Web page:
Approximately 20% to 25% of patients with colorectal cancer (CRC) have distant organ metastasis at the time of initial diagnosis. The primary tumor location has been suggested as a prognostic factor for patients with metastatic CRC. In recent years, the distinction between right colon cancer (RCC) and left colon cancer (LCC) has been brought into focus due to their different outcomes, prognoses, and clinical responses to chemotherapy. In this article we aimed to review the underlying differences between metastatic RCC and LCC in terms of epidemiology, clinical features, and oncologic outcomes. The outcomes of patients with left-sided tumors were better than those of patients with right-sided tumors in terms of overall survival (OS) and objective response rate (ORR) after treatment with chemotherapy + panitumumab in the PRIME and 20050181 trials. The outcomes of patients with LCC were better than those of patients with RCC in terms of OS, progression-free survival (PFS) and ORR after treatment with FOLFIRI + cetuximab in the CRYSTAL and CALGB 80405 trials. In the FIRE-3 trial, the OS and PFS, but not the ORR, of patients with LCC were superior to those of patients with RCC. LCC and RCC exhibit distinctive clinical features and epidemiology. However, we must further investigate the impact of these distinctive features and how they influence the differential oncologic outcomes.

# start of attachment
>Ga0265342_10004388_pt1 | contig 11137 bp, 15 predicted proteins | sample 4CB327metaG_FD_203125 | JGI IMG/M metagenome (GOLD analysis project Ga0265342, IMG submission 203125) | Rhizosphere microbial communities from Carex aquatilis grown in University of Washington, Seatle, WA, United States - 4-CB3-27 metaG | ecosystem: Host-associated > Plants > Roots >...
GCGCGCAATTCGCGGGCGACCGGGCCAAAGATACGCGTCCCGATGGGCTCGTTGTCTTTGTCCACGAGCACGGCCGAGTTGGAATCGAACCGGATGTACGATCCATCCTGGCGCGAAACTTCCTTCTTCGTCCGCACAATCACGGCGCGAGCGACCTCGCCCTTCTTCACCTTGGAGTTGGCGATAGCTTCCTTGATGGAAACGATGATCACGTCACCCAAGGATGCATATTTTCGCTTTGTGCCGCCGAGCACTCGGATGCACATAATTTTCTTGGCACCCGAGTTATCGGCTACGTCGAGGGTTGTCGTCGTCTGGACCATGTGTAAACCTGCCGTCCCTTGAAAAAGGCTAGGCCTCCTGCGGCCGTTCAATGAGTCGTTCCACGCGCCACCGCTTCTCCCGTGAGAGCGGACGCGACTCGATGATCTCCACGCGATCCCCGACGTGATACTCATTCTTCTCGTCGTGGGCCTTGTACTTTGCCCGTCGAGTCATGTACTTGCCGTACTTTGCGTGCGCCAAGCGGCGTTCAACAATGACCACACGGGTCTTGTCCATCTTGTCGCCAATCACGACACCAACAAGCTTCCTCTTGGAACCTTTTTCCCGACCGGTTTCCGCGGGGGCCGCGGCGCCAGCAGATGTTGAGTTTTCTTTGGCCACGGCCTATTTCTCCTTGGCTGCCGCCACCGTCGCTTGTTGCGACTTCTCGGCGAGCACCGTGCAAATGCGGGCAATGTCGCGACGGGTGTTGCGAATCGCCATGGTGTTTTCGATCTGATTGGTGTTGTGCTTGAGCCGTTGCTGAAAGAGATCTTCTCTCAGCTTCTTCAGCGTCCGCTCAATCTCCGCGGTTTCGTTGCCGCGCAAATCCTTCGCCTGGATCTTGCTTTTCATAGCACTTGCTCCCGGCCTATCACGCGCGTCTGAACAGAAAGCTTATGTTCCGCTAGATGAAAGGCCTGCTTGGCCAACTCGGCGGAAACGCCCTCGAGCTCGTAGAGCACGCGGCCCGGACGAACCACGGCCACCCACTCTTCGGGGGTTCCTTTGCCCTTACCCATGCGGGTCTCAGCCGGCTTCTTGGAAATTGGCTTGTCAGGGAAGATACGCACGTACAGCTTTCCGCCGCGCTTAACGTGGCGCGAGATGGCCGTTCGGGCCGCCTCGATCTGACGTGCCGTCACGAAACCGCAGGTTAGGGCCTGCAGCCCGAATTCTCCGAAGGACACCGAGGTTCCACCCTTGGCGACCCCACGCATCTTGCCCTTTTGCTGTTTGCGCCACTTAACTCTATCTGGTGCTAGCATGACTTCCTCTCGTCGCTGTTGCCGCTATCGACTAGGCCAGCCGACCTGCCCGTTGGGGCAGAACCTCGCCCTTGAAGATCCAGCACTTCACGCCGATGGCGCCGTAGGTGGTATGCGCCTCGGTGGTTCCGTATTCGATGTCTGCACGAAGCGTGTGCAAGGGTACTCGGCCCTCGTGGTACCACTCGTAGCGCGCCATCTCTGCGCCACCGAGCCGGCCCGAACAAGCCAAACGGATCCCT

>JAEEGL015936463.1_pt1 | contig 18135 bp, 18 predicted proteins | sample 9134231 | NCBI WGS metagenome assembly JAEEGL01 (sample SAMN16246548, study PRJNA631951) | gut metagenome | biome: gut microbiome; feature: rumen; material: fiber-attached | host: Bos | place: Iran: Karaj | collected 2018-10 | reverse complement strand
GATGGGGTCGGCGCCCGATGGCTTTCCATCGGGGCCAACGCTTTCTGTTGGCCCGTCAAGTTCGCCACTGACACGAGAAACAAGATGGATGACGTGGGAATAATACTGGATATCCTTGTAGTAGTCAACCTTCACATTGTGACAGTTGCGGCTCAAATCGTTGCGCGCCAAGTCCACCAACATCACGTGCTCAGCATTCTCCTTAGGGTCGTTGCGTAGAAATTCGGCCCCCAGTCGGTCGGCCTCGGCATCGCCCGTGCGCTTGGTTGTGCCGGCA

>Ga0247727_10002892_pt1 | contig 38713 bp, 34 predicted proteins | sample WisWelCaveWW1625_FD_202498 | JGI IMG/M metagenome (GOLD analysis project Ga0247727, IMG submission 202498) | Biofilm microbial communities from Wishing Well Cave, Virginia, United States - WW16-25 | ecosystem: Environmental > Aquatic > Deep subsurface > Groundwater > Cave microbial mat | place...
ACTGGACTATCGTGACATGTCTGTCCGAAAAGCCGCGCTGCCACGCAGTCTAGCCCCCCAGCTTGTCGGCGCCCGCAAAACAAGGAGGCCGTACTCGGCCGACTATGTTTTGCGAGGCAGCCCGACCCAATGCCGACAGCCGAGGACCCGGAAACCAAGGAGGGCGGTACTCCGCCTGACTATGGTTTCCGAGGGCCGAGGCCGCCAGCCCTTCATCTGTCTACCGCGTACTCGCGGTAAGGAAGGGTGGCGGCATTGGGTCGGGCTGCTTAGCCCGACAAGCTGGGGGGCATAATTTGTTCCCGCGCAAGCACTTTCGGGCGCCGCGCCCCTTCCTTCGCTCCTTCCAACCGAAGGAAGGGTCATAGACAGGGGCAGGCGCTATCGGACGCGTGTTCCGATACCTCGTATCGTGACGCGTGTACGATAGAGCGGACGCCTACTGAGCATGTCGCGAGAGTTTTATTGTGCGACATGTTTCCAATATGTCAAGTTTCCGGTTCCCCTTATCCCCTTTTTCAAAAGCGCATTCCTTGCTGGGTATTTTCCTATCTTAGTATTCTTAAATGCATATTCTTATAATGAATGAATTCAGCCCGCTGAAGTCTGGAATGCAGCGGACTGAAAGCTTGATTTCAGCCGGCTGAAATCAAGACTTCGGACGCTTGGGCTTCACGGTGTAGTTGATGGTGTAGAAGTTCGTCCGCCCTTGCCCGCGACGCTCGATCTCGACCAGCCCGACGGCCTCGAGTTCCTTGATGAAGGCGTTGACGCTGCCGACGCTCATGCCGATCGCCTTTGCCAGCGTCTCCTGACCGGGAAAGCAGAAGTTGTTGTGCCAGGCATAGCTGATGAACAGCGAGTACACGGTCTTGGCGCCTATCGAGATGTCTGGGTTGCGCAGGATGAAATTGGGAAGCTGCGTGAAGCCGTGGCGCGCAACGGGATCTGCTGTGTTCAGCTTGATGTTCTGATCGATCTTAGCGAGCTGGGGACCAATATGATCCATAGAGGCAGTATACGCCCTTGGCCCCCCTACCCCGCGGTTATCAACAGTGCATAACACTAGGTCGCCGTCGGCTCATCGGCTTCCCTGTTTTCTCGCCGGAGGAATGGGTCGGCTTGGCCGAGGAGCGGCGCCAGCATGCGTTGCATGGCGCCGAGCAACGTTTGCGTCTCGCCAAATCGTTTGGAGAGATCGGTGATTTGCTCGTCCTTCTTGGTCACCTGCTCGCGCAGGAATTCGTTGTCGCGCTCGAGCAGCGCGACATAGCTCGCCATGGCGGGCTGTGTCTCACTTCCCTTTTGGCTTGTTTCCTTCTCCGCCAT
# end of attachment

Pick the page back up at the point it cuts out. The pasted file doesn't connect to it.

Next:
|Number of pages||8|
|Journal||Journal of B.U.ON.|
|Publication status||Published - 2018|
Bibliographical noteFunding Information:
This review article is exempt from the requirement for Ethics Committee approval. This research was supported by the Basic Science Research Program through the National Research Foundation of Korea (NRF) funded by the Ministry of Education (NRF-2017R1D1A3B03032301).
All Science Journal Classification (ASJC) codes
- Radiology Nuclear Medicine and imaging
- Cancer Research